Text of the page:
The new Pod HD Series includes three products: the Pod HD 300 ($330), the Pod HD 400 ($400) and the Pod HD 500 ($500). The main differences between them are the number of integrated effects, the memory size of the loop recorder/player and the connections. We will examine thoroughly the Pod HD 500, the flagship of the series that provides about one hundred effects, a 48-second loop recorder/player, 16 new “HD” models (join the hype!) and comprehensive connections.

This new series does away with previous models which were beginning to show their age. Behind the rather surprising “HD” label, you’ll find new models that will take up the biggest part of this review.

Line 6 POD HD500

But let’s start by unpacking the pedalboard, whose design takes after its older brother, the Pod X3 Live: a display on the left, an expression pedal on the right, pots on the top and footswtiches at the bottom. “Why change a winning horse,” you ask? Specially considering that the Pod X3 Live had pretty good ergonomics… “Old” users won’t be put off, quite the opposite! The plastic chrome knobs (a bit cheap, I must admit) have been replaced with black knobs that feel a bit more confident. The expression pedal is also new and seems quite sturdy. On the contrary, the quality footswitches are the same and the unit is still very bulky. But considering the number of footswitches (12) and in/out connectors it has, we can hardly imagine how the manufacturer could have made it more compact… The look of Line 6 products becomes drier every year, which is not a bad thing. The Pod HD 500 has less chrome than its older brother and its dark gray metal housing makes it more trendy. The unit looks rugged enough, even though the plastic encoders (protected with a metal rod) and the multi-directional button on the right of the display seem flimsy.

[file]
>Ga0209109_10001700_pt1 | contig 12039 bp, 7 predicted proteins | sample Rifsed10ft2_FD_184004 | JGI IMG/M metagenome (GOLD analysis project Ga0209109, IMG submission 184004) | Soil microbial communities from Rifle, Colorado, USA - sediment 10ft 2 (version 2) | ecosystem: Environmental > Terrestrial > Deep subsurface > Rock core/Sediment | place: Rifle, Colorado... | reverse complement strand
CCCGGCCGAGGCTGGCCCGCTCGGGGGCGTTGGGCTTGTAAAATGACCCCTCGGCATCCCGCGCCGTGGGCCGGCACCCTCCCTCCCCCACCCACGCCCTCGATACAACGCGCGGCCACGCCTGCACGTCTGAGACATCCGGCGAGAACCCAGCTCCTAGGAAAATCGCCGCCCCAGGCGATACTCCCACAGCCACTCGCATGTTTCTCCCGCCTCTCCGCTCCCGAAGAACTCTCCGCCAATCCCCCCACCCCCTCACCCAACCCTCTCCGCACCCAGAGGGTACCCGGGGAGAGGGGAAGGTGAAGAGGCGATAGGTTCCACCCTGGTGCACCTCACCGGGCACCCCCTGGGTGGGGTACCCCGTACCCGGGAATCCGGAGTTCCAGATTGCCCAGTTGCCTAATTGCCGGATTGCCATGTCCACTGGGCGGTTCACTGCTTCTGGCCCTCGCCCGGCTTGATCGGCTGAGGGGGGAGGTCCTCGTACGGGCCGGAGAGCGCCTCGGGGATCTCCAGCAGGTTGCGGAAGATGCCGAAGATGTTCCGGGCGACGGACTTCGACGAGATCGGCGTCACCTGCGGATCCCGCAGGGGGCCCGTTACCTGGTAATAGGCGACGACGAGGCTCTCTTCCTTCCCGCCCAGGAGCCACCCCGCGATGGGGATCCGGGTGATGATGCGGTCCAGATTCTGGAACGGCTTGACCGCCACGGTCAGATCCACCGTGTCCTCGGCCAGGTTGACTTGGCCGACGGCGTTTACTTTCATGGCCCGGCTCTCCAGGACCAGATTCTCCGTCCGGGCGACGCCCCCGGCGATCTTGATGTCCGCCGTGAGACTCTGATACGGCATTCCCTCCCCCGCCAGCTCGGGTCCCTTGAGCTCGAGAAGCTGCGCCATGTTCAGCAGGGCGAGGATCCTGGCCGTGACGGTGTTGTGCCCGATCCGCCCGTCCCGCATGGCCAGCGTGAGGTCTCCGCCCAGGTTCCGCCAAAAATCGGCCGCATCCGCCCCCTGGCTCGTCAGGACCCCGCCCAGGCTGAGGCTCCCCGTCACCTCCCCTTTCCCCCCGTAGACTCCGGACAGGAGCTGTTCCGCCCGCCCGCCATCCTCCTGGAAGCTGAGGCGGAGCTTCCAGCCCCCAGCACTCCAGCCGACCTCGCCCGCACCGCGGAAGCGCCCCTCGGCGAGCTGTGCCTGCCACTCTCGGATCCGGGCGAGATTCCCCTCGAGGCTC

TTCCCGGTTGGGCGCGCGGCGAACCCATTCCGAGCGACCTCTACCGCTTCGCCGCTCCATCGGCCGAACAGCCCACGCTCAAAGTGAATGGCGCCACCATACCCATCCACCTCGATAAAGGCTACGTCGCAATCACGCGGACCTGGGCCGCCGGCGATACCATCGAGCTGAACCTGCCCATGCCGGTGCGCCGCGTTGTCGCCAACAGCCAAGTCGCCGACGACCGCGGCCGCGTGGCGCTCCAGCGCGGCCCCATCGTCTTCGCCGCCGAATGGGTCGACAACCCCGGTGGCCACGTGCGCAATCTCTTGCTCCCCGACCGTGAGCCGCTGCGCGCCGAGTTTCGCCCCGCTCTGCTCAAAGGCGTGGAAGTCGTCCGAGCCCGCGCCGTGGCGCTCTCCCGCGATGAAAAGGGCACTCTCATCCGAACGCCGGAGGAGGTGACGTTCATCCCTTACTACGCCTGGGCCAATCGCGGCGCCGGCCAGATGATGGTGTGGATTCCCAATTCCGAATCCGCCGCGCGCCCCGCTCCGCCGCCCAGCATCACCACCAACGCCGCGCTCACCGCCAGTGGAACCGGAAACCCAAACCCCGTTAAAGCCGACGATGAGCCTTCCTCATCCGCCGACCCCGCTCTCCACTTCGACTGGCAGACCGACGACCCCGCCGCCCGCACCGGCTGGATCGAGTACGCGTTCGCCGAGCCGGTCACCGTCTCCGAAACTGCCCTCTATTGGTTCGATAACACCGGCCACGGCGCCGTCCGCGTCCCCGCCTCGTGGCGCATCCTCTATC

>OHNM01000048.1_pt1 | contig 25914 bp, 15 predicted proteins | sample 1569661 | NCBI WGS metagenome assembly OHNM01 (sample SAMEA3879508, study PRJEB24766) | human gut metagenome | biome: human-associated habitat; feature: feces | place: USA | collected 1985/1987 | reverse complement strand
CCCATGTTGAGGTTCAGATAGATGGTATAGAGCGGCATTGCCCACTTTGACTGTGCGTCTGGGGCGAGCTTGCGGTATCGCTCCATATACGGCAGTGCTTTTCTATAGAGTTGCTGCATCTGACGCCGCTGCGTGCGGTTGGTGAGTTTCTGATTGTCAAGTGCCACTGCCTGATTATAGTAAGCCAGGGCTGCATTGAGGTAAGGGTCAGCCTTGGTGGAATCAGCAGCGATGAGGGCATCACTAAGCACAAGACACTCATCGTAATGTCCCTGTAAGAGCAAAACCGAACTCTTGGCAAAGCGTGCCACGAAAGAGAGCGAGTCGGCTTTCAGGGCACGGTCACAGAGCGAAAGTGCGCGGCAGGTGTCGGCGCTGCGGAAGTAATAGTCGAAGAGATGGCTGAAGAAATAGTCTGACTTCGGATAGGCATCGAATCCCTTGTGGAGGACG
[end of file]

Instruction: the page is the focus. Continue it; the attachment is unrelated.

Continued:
Now, let’s take a look at the rear panel of the device…